Preserving finite resources

Feb 01, 2017

As architects and engineers, we need to be on the front line in the campaign against inefficiency and waste.

I just listened to an excellent edition of National Public Radio’s TED Radio Hour titled “Finite,” which speaks of the way in which we, as a civilization, are squandering so many of our resources. The episode begins with a lengthy description of two of the most perilous issues facing human civilization – water and oil. Forget about global warming for a moment, think about a planet without either water or oil.

A Stanford University professor I heard speak a few years ago tackled the controversial topic of the connection between carbon dioxide and global warming, but he declared his deeper concern was the finite deposits of complex hydrocarbons on our planet, formed over millions of years, with no way to replenish the supply.

We use petroleum for much more than burning it for power. An example from the TED talk described oil being pumped out of the ground in Saudi Arabia, refined in a neighboring country and shipped to China where it is used for plastic to manufacture children’s toys. These toys are shipped around the world, frequently used for a short period of time before they become broken and tossed in a landfill. That’s not a very effective chain of events when you add in the cost of fuel for transport along the way.

Water is an even larger problem because of our inefficient use of this finite element in farming. An example from the TED talk: In California, we grow an enormous amount of alfalfa, one of the most water-intensive crops grown on earth today, which is then shipped to the Middle East and other parts of the world to feed animals. This is not very efficient when you consider that California is suffering from an ongoing draught. And, in fact, farm animals and livestock themselves are extremely resource-intensive and polluting, not just because of water consumption.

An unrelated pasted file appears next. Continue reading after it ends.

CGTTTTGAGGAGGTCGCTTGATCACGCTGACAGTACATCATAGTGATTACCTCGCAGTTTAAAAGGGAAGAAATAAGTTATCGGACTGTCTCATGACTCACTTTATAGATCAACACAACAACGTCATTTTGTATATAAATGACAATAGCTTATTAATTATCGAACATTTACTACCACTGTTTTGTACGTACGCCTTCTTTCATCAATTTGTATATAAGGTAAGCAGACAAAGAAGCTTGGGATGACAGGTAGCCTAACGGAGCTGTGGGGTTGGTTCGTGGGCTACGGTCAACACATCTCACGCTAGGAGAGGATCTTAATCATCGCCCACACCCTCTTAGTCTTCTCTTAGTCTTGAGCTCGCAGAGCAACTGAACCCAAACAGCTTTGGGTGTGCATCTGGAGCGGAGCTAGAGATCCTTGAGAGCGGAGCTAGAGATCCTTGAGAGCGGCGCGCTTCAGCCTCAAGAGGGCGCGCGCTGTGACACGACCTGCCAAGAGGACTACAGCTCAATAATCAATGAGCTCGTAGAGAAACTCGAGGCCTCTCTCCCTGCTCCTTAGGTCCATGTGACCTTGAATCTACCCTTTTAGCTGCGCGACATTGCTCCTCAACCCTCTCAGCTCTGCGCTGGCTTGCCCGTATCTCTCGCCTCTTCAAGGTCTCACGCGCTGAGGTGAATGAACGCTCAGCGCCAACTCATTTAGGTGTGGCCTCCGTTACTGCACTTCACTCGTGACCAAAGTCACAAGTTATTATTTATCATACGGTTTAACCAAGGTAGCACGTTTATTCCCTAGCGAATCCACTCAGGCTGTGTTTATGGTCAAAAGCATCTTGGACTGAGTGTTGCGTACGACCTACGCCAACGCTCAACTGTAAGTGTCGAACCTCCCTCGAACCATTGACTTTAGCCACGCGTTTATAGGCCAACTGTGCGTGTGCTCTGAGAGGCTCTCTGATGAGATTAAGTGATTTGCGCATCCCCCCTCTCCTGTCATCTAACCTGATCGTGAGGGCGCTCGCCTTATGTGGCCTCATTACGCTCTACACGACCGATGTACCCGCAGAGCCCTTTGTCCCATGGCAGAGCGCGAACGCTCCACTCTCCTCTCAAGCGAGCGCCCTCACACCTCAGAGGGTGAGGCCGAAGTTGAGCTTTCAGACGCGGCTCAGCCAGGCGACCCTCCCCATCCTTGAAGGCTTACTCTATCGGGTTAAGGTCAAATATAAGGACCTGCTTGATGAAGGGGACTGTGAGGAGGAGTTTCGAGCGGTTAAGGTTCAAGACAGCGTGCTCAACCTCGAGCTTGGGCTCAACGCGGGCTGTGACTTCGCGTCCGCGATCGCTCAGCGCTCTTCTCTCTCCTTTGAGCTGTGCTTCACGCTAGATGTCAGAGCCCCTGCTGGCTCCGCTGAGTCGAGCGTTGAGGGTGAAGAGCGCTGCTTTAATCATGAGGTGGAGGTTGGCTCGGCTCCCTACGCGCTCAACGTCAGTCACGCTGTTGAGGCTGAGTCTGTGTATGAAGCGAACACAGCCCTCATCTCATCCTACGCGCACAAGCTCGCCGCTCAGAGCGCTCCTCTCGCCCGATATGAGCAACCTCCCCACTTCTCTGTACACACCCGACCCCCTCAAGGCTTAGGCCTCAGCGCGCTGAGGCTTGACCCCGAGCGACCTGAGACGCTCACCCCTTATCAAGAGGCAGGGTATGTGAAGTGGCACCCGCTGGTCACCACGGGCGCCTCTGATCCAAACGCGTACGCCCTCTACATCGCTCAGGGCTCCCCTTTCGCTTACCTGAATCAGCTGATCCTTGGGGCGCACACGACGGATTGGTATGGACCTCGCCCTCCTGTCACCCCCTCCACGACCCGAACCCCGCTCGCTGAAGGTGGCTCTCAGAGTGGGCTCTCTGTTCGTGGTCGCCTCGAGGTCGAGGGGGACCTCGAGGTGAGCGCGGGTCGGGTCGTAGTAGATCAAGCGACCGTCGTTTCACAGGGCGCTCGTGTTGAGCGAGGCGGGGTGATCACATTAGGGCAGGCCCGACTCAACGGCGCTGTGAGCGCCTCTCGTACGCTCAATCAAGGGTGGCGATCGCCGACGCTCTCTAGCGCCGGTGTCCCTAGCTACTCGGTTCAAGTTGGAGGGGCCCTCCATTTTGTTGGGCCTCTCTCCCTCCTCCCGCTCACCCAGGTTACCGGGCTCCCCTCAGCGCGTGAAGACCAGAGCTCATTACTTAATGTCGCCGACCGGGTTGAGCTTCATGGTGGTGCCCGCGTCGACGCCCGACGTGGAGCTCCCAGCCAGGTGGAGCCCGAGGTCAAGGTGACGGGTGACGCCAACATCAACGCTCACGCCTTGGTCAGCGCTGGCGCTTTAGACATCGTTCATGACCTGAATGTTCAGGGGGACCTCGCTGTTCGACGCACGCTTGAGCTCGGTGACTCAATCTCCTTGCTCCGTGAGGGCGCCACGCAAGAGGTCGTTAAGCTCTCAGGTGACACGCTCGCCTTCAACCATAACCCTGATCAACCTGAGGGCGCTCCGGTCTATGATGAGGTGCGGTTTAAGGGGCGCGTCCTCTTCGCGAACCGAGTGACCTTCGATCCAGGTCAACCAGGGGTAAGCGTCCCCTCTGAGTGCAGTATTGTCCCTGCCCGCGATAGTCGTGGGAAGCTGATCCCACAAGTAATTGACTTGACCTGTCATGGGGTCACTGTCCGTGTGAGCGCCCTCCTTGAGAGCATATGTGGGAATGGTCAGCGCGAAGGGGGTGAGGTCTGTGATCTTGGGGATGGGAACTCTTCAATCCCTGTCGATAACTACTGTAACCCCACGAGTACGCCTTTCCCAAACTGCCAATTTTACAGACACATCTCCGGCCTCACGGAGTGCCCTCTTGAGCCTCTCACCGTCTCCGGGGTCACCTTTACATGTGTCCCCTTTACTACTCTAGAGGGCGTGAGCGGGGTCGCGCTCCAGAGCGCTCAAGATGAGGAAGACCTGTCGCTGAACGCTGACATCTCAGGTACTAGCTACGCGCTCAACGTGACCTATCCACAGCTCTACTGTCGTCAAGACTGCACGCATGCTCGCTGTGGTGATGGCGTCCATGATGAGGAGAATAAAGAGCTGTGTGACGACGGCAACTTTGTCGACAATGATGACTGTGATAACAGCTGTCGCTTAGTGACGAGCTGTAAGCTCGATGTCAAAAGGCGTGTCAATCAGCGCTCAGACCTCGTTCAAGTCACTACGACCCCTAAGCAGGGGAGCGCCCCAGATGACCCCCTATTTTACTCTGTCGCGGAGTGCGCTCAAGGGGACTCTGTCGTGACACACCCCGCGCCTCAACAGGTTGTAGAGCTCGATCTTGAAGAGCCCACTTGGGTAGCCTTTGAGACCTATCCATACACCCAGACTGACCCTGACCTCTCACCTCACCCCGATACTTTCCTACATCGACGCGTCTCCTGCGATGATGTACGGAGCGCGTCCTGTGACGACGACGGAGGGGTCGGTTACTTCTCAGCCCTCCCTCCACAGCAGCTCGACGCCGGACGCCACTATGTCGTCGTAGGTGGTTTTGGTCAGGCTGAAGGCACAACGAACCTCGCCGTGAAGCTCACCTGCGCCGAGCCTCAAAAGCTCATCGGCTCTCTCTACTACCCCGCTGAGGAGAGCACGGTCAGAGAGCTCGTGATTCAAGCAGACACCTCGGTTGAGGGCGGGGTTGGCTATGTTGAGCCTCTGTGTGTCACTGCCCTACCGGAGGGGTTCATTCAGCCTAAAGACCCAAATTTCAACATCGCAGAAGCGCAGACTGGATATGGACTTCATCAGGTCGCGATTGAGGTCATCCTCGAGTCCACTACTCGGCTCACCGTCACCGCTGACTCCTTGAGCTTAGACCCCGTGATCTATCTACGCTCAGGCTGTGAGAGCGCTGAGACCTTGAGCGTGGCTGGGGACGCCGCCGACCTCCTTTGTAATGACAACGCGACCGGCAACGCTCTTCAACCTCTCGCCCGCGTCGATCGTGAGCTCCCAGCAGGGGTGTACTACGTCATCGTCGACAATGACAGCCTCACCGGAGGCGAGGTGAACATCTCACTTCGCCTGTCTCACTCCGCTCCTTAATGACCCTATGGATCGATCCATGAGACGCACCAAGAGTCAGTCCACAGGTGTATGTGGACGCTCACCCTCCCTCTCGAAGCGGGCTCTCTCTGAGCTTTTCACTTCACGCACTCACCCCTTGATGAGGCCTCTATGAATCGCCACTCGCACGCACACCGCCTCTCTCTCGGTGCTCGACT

Encouragingly, some manufacturers who rely on mined resources for production are taking up the recycling torch. Vehicle manufacturer BMW is one of them. Virtually every element of a BMW can be recycled at the end of its useful life. The materials are captured by type – glass, steel, aluminum, plastics, oil from shock absorbers, tires, etc. – to be reused in future manufacturing by themselves or by other manufacturers.

As architects, engineers, designers, developers, and building materials manufacturers, we can have a profound effect on the usage and preservation of precious natural resources. It takes awareness, ingenuity, vigilance, and holding each other accountable for stewardship in areas where we can make a difference.

One of the most effective programs for recycling everything has been Interface, a carpet manufacturer which, through its CEO, set out to achieve a zero-waste, zero-emissions program when he had his “spear in the chest epiphany” about what his company was doing to the planet. Read more at here.

When I built a house for myself in San Francisco in 2001, I set out to do it as sustainably as possible at that time. Every pound of construction waste was recycled through a local firm that carefully sorted and repurposed every scrap of waste. The exterior copper siding was made from 100 percent recycled material and, of course, could be reused if ever dismantled. I incorporated solar electrical generation and a number of other processes and systems to conserve energy or reduce or eliminate waste, using recycled wood products in much of the construction.

I firmly believe we can continue to inhabit this planet for a far longer time than Stephen Hawking suggested recently. Read more here. While several of his suggested reasons for having to vacate would be out of our control, such as an asteroid strike, much of it is coming from our own hands.

It’s time for each of us in our own personal way, and through the businesses we’re a part of, to pursue the path of recycling each material that we mine or use from our planet. I previously cited an example we’re pursuing here in Reno. We’re building flat-deck parking structures that, upon the advent of autonomous, self-driving vehicles which will be prowling the streets instead of occupying a parking stall, could be repurposed as hydroponic gardens, utilizing recycled water from our on-site waste treatment plant and power from solar cells on the roof, to grow the produce needed for restaurants and residents in the district. No trucking or packaging required. I’m on a mission to spread the gospel. I want my grandchildren to have a future as generous in resources that I’ve had. And to have it without a finite end.

Ed Friedrichs, FAIA, FIIDA, is a consultant with Zweig Group and the former CEO and president of Gensler. Contact him at

This article is from issue 1183 of The Zweig Letter. Interested in more management advice every week from Mark Zweig, the Zweig Group team, and a talented list of other guest writers? Click here to subscribe or get a free trial of The Zweig Letter.

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